|AGRICULTURE - COMPLETED|
Manure for Paddy Crops of Karnataka: Investigation of Effectiveness of Stem
Nodule Legume Sesbania Rostrata
Paddy is grown in over 1 million hectares in Karnataka. This crop needs
a nitrogen dose of 100-120 kg/ha. Many marginal and small farmers cannot
afford to supply this through chemical fertilizers.
Green manuring is effective in meeting this demand and is also environmentally sustainable. Leguminous crops can be used as green manures, capable of fixing the atmospheric nitrogen to the average extent of 100 kgN/ha. Sesbania rostrata, a stem nodulating legume in symbiotic association with nodule bacteria is reported to have fixed upto 267 kgN/ha in a 52 day crop. It holds a lot of promist for nitrogen fixation under water-logged conditions rendering it ideal for rice fields. With the small and marginal farmer in mind, this project was initiated for steadying the rhizobial ecology of Sesbania rostrate, quantifying nitrogen fixation and testing it under field conditions. Dr. K. Shivappa Shetty of the University of Agricultural Sciences is the convener.
Initially nodulation induced by inoculating different species of Sesbania and Siratro with bacterial isolates from set and root nodules of sesbania was compared and found to nodulate sesbania rostrata and S. aculeata. A test for utilization of carbon sources showed that sodium succinate, sodium lactate, manitol and sucrose supported maximum azorhizobial growth. Plant growth, nodulation and quantity when observed indicated that S. rostrata showed higher nitrogen yield but lower fresh weight than S. aculeata. It responded to plant harmones by increasing dry matter as well as nitrogen yield.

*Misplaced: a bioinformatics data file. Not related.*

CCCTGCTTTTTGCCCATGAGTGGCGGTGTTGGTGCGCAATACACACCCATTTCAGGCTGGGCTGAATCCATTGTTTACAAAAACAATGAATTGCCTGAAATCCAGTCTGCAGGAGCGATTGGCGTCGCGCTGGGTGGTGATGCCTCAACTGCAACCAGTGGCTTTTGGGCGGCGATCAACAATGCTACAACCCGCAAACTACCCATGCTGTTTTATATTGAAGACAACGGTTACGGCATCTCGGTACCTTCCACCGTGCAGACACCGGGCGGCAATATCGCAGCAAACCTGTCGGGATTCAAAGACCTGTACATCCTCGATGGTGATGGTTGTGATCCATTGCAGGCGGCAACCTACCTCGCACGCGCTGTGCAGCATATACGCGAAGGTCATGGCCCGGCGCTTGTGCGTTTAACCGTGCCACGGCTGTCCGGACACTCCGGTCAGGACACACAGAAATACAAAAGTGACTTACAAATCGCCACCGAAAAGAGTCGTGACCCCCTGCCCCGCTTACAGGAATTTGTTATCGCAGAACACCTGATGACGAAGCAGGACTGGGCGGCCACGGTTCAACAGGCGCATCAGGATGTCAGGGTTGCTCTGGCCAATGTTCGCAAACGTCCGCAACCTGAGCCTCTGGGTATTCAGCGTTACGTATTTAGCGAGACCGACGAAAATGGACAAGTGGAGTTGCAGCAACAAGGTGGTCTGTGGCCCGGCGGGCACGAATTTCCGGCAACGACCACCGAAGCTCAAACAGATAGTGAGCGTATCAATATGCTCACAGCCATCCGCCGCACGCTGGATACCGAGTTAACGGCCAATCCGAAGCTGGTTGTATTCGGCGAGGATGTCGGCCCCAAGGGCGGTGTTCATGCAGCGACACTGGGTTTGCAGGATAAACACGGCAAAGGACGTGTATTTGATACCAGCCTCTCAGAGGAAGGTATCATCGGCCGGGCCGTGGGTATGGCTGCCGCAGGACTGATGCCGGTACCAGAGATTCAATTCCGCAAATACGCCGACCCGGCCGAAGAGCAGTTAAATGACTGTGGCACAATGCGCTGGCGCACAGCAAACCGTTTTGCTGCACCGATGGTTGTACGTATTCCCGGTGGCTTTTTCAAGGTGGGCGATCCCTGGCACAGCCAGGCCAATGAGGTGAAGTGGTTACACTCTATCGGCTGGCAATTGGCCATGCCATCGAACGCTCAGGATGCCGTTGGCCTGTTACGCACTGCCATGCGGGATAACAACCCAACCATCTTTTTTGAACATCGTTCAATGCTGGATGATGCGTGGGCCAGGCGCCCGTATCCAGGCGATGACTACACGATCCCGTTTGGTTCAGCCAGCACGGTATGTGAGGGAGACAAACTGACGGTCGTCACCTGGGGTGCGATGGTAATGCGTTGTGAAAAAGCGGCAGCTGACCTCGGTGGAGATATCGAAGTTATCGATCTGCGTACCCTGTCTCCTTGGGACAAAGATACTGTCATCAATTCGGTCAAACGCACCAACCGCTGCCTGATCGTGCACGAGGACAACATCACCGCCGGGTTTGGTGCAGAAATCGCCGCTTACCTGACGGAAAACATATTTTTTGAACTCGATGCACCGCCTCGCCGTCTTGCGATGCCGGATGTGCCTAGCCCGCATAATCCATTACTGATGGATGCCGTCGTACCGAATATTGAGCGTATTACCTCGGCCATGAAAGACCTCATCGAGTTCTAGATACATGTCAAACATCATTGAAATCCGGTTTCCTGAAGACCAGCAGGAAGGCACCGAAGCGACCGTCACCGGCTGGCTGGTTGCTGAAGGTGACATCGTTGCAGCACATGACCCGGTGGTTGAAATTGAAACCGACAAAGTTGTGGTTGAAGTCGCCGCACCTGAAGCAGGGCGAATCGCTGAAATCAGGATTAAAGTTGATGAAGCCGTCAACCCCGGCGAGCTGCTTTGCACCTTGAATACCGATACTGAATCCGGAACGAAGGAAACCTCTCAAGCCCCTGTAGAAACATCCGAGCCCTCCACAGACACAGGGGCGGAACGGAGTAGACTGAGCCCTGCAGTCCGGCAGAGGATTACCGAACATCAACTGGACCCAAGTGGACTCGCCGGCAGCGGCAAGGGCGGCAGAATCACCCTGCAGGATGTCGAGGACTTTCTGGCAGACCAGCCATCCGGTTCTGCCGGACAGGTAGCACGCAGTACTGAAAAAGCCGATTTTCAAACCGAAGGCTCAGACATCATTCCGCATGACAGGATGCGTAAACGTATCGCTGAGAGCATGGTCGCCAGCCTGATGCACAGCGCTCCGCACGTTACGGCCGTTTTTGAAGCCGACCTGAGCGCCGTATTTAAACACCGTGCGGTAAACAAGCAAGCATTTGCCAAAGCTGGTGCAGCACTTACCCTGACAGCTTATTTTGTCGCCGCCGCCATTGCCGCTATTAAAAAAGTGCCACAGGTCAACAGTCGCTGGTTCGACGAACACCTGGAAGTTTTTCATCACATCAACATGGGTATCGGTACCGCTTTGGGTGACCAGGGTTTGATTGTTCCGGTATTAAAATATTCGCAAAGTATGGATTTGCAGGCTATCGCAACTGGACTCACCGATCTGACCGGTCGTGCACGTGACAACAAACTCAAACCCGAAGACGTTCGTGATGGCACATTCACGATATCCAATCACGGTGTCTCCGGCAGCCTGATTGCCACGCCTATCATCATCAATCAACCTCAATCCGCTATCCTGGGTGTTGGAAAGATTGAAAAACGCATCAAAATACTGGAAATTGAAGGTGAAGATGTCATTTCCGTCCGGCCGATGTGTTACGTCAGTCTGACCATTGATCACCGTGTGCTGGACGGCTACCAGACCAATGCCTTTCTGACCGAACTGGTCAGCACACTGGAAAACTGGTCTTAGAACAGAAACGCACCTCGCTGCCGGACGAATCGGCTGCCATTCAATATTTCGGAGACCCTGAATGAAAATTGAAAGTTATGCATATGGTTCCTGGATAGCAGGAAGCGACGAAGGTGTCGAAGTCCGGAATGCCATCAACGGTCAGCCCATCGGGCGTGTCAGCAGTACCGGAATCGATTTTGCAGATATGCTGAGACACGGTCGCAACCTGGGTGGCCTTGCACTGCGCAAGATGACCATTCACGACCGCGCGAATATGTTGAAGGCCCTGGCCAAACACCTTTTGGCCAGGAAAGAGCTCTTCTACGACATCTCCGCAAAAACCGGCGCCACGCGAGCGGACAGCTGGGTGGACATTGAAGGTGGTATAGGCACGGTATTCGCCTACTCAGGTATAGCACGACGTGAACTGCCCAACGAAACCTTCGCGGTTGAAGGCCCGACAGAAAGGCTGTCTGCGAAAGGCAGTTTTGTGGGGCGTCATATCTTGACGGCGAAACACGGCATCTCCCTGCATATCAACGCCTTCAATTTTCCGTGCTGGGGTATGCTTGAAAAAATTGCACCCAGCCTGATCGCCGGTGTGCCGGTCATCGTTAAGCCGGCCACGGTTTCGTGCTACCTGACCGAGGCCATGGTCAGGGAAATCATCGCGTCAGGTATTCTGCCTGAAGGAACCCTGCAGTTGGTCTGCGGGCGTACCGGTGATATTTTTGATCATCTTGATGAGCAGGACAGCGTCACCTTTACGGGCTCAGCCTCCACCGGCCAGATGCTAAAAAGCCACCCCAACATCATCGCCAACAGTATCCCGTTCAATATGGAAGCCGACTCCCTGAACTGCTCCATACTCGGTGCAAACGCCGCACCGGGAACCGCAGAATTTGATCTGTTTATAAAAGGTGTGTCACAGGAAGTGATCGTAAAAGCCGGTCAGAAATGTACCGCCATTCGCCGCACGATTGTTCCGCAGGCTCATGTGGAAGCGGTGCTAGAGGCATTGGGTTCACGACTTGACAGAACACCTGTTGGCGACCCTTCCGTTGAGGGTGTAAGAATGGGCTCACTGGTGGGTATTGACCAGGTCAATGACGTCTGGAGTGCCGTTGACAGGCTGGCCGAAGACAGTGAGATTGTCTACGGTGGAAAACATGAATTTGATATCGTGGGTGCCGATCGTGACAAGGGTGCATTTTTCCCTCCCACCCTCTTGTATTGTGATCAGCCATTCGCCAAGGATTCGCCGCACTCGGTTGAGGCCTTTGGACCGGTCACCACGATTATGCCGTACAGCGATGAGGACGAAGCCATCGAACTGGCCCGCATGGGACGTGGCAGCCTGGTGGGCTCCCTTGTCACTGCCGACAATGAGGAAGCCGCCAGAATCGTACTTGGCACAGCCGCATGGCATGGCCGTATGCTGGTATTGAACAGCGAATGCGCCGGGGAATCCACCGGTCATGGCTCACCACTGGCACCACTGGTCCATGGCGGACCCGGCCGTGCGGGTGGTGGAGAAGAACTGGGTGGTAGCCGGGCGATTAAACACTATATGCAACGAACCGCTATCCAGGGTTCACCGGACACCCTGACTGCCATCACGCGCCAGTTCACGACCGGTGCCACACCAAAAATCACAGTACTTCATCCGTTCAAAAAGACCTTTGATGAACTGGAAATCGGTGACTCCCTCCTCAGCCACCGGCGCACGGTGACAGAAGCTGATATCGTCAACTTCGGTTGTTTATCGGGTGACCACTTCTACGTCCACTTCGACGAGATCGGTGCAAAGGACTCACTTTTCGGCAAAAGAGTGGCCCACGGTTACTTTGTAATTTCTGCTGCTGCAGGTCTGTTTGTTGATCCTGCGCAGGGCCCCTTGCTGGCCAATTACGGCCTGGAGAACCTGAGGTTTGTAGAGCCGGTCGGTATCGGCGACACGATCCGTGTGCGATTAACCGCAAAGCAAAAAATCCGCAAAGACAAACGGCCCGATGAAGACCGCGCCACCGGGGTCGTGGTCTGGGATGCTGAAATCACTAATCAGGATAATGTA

Field studies on the influence of mineral nitrogen revealed that incorporation of 8.76 t/ha green biomass (with 25 percent of nitrogen fertilization recommended ) could produce the maximum yield of paddy grains as well as straw. In the field S. rostrata was found superior to other conventional green manuring legumes (viz, Dhaianch, Sunhemp, blackgram etc. ) in nitrogen accumulation. It also significantly increased the grain and straw yield. A green house experiment indicated that growing S. rostrata along with Azolla is highly beneficial.